A requiem for a two-player kick-off: why football is poorer without it

A requiem for a two-player kick-off: why football is poorer without it

Alone, but together. Isolated, but side by side. From the adoption of the 1883 edition of the Laws of the Game until the infelicitous developments of 2016, the kick-off – perhaps more than any other single moment of a football match – encapsulated the beauty of the game. Two athletes in the centre circle, with a ball situated at their feet and thousands of pairs of eyes trained on them, waiting for the whistle of the referee.

Their opponents could not encroach within the outlined ten-yard radius; their teammates usually didn’t. The two kicking-off, then, were about as lonely as anyone could be on a football pitch. And yet they had each other – they were alone as a team. No one individual stood forlorn and forsaken; this was no portrait of solitary pressure à la a kick from the penalty spot. It was a reflection, instead, of football’s emphasis on teamwork, a reflection of the importance of standing shoulder to shoulder with a comrade on the precipice of 90 minutes of 11 functioning as one. 

And the way that the Laws produced this pre-match moment of lonely togetherness was itself a testament to the ethos of the sport: “The game shall be commenced by a place-kick from the centre of the ground in the direction of the opposite goal-line.” The first movement of the ball, in other words, must, without fail, be a forward one.

Every single match must begin with an attacking motion, says the 1883 edition of the Laws. The ball can then be promptly sent backwards to a waiting midfielder; a spell of controlled possession can ensue; a team can hunker down into their catenaccio or immediately send an ambitious long ball to a winger charging down the flank. It does not matter, so long as that first pass goes forward. Centimetres forward, rolled by the sole of a foot. The sport’s ultimate ambition, of penetrating through contested territory in order to find some way, any way, of getting the ball into the back of the net, is encoded into the very first gesture of every match.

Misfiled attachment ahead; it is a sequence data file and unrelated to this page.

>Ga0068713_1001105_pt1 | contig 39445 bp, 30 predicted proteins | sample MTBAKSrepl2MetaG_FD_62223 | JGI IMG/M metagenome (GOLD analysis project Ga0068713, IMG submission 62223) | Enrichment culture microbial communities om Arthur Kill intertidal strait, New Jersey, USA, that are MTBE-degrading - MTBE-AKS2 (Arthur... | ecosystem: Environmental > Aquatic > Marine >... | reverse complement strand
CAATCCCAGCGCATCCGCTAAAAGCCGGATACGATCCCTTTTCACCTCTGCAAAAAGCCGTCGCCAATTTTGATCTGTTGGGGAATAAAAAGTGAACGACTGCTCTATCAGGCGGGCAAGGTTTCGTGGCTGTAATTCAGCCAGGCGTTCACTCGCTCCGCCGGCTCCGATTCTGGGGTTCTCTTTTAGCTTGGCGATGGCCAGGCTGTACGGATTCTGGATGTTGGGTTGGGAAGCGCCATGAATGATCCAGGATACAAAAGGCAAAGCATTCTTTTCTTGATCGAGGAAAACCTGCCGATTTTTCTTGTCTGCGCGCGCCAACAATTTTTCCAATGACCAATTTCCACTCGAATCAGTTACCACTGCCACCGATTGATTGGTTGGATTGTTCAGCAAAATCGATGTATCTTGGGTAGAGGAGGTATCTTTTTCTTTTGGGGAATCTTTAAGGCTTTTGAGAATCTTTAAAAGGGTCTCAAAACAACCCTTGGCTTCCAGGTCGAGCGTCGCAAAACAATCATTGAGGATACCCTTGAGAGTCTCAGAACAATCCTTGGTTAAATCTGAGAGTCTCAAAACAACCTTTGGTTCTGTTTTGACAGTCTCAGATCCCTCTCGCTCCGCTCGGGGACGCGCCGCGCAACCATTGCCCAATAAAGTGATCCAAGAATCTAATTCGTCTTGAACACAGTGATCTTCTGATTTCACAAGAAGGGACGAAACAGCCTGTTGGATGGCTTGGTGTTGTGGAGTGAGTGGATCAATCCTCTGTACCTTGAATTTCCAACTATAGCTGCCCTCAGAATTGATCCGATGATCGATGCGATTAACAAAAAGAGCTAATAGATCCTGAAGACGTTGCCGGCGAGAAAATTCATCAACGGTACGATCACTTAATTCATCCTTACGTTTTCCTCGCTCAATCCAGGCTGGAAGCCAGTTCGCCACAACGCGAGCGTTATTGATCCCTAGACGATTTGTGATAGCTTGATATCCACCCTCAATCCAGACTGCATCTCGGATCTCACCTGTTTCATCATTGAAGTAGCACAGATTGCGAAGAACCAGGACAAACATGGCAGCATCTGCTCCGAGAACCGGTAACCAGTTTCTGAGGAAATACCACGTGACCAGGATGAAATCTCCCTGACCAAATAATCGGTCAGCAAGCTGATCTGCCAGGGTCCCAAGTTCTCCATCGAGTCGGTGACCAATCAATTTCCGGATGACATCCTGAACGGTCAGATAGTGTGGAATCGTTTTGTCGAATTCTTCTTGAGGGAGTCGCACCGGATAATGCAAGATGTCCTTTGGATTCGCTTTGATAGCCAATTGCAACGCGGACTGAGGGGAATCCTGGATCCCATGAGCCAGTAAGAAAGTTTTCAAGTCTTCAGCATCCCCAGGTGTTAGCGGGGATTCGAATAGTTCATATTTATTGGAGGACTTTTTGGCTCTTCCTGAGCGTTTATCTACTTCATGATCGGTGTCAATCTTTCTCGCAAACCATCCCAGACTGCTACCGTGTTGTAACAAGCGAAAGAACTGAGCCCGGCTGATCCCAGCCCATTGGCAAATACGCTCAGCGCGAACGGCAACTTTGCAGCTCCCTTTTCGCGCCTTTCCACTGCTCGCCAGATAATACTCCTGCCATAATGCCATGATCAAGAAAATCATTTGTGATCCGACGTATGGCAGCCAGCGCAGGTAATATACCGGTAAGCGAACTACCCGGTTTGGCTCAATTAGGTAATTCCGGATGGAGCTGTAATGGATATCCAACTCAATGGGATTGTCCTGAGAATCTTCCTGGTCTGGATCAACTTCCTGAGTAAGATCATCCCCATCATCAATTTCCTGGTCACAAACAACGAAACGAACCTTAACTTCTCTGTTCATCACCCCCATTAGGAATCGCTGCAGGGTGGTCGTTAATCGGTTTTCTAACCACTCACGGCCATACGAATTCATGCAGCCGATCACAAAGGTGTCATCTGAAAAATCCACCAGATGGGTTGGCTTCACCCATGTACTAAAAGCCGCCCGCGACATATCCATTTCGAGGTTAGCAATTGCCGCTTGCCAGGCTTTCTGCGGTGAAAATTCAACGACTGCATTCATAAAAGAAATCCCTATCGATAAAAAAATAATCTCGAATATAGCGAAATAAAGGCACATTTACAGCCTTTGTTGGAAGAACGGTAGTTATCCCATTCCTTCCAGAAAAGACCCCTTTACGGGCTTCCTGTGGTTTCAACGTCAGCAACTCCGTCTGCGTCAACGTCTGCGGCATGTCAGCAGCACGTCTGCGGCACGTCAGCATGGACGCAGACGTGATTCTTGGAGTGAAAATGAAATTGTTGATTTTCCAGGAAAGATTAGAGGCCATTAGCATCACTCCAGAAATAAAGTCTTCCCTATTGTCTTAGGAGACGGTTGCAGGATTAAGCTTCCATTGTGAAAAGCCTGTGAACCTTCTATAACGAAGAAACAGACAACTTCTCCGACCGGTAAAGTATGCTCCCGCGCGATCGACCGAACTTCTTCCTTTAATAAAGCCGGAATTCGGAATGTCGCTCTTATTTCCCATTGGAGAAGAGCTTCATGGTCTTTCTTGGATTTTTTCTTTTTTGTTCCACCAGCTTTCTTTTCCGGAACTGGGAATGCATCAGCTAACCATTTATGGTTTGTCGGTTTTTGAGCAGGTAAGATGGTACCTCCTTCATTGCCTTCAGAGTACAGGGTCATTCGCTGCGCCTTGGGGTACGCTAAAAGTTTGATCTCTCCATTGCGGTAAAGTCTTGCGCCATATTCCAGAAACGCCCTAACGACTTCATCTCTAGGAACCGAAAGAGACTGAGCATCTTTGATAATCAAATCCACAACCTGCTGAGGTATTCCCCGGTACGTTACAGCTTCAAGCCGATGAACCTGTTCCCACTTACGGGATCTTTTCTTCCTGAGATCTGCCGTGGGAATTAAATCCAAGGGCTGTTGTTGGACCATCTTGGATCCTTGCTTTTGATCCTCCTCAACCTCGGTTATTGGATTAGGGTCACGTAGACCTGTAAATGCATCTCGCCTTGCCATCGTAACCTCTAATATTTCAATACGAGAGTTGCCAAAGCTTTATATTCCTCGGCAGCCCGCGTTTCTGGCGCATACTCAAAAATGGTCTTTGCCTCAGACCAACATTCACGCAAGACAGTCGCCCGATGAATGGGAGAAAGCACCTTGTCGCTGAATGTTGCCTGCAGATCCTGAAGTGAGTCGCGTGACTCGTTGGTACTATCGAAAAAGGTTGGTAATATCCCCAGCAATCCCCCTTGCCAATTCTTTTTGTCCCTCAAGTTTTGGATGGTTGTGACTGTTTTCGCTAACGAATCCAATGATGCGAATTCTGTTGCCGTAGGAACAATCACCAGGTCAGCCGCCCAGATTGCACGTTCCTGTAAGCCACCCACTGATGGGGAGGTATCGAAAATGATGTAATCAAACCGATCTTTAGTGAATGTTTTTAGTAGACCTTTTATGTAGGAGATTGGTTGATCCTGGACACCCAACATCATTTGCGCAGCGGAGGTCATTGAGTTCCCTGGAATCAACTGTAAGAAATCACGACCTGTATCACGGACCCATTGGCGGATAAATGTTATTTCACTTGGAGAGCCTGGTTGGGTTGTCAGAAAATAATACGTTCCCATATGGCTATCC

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I had never felt the slightest indication that this 1883 precept, which had outlived two World Wars and the turn of two centuries, wouldn’t outlive me, so it was with immense confusion that I watched that fateful Euro 2016, when team after team sent just one player into the centre circle to kick the ball backwards at the start of each match.

Three years later, my confusion has not worn off. Rather, it’s festered, growing malignantly into mournful remorse. We as a footballing community have turned our back on our beautiful, time-honoured kick-off, just as surely as the very first player who touches the ball every single game now turns his back on his opponents.

I admit to frequently taking a small-c conservative stance when it comes to the sanctity of this sport I so dearly love. I am joined by many in my utter disdain for VAR, and by far fewer in my outspoken disapproval of goal-line technology – but my yearning for the kick-offs of yore bears not a trace of any sentiment that could potentially be construed as my own Luddite quixotry with regards to the intrusion of high-tech into football.